Using Personality Assessment to Ace the Job Interview

Using Personality Assessment to Ace the Job Interview

 

Showing up to a job interview without researching the company’s background, products and future potential is an error many job applicants make.  Even those who have properly researched the company may still make the mistake of not assessing the interviewer’s needs. There are some important tips that job-seekers can utilize to ace the interview even if they are not made aware of who will interview them ahead of time.

Job candidates need to keep in mind that people like to receive information based on their personality preferences.  In an interview situation, that means that the job-seeker needs to assess the interviewer’s personality to look for clues about these preferences.

Based on the following personality types, tailor how information is delivered in the following way:

Interviewer is an Introvert (they prefer to think about what they want to say before they say it):  They may not want a lot of chit chat. Allow them to have time to ask questions and don’t talk over them.

Interviewer is an Extrovert (they tend to say what they are thinking without processing first):  Realize they require information quickly and may talk over you or end sentences for you.  If they ask a question and you need more time, simply say something like, “That is a good question; let me think about that for a moment.”  That will buy you some time to formulate your answer.

Interviewer is Direct (they prefer to get to the point and may be abrasive): Don’t hem and haw around.  Get right to the bottom line information they require.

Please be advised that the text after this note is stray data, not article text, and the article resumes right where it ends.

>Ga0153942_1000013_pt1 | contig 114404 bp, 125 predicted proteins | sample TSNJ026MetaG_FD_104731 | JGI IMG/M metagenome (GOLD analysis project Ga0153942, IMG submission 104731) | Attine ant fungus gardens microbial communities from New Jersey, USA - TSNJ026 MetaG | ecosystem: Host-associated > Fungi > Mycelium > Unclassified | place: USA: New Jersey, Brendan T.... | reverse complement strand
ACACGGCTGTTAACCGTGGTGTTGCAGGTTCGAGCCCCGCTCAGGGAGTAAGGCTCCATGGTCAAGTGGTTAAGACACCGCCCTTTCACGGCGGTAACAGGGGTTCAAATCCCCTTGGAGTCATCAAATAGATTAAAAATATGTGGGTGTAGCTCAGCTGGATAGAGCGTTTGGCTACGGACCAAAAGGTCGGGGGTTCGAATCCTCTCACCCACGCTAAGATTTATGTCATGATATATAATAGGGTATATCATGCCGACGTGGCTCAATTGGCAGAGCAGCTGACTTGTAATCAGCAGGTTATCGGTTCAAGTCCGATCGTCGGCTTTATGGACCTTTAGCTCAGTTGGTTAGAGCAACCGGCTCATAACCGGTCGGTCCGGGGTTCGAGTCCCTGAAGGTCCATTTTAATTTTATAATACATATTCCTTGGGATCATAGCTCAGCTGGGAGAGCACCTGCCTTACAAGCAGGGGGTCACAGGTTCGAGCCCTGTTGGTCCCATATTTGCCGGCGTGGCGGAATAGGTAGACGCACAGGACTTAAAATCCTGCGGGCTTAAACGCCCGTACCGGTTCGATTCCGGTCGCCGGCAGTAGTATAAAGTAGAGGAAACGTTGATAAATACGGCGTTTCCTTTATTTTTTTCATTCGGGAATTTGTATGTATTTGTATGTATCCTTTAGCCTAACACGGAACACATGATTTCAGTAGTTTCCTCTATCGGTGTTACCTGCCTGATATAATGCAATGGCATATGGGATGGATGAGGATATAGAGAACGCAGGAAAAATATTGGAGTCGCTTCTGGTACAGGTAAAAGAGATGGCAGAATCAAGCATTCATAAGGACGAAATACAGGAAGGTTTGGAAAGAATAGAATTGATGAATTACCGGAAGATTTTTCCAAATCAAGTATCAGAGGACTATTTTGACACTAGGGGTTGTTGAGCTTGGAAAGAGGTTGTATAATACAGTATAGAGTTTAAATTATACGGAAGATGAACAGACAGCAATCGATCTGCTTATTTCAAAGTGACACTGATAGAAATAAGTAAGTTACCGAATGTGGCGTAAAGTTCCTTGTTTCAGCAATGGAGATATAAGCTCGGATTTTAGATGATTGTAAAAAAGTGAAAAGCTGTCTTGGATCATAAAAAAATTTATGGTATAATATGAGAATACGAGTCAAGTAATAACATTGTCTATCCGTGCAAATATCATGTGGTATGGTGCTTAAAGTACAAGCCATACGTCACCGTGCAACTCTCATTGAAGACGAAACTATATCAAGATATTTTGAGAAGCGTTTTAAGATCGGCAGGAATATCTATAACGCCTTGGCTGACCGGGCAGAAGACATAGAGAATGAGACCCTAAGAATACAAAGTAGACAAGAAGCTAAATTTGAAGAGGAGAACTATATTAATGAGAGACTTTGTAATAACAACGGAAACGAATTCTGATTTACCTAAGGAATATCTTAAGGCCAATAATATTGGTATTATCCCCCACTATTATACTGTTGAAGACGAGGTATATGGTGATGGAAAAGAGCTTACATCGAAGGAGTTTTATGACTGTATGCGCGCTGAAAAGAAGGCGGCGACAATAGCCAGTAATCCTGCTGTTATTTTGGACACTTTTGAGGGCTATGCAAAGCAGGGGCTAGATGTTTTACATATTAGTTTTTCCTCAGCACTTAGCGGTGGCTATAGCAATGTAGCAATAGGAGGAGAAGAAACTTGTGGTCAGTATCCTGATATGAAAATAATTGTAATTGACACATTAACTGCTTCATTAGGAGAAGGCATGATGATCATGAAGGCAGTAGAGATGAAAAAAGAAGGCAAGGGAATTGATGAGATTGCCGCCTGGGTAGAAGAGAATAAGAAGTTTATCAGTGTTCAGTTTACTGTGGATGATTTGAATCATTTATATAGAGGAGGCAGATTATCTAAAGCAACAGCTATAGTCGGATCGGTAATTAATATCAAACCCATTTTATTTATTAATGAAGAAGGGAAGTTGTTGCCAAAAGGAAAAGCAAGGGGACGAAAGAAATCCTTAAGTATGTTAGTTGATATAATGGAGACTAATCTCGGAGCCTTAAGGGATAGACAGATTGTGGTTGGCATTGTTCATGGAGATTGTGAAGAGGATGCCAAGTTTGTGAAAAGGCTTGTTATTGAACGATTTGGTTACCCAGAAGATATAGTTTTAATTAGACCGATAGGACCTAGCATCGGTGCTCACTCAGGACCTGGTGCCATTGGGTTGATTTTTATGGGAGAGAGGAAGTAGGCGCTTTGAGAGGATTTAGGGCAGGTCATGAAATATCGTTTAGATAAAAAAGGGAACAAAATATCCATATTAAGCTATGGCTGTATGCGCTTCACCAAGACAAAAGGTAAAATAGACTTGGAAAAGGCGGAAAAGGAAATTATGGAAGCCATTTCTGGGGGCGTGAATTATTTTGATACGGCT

Interviewer is Structured (they like facts and figures):  If they have charts and graphs around and ask for statistics, give them data.  They like quantifiable answers.

One way to find out more about the person doing the interview is to look around the office for clues.  Try to find things that you have in common with them.  Show an interest in the things they showcase like pictures, plaques, awards, etc.  For more information about acing the interview, read 10 Most Important Steps to Obtain a Dream Job.

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10 Most Important Steps to Obtain Dream Job

 

I often speak to students and career groups about how to obtain a dream job or reinvent a career.  I have listed some of the most important points from my lectures, with appropriate links to articles, to explain the process.  Be sure to click on the links listed under each step to watch videos and read the articles to get step by step instructions.

  1. Define Your Goals:  People fear making mistakes.  Although it can be argued there are no mistakes, only learning experiences, part of avoid mistakes is to have good goals.  The goals must be measurable with timeframes listed for when you wish to achieve those goals.
  2. Analyze “You” as the Product:  To get a job, you must showcase your talents by thinking of “you” as the product.  When you are networking and interviewing, you are “selling” a product and that product is you.   Be sure to analyze your online reputation.  You can be sure that companies will check on this.
  3. Create a Personal SWOT Analysis:  SWOT stands for strengths, weaknesses, opportunities and threats.  By creating a personal SWOT analysis, you can work on capitalizing on your strengths and find solutions for any weaknesses or threats.
  4. Analyze Your Competition: When you are interviewing, you must remember there are a lot of others that are competing for the same job.  Think of those things that you bring to the table that your competition does not.  What do others have that you need to be working on in the meantime?  Have you done your research?  If an interviewer asks you the question: “Why did you pick our company?” . . . do you have a good answer?  Know the answers to difficult job interview questions.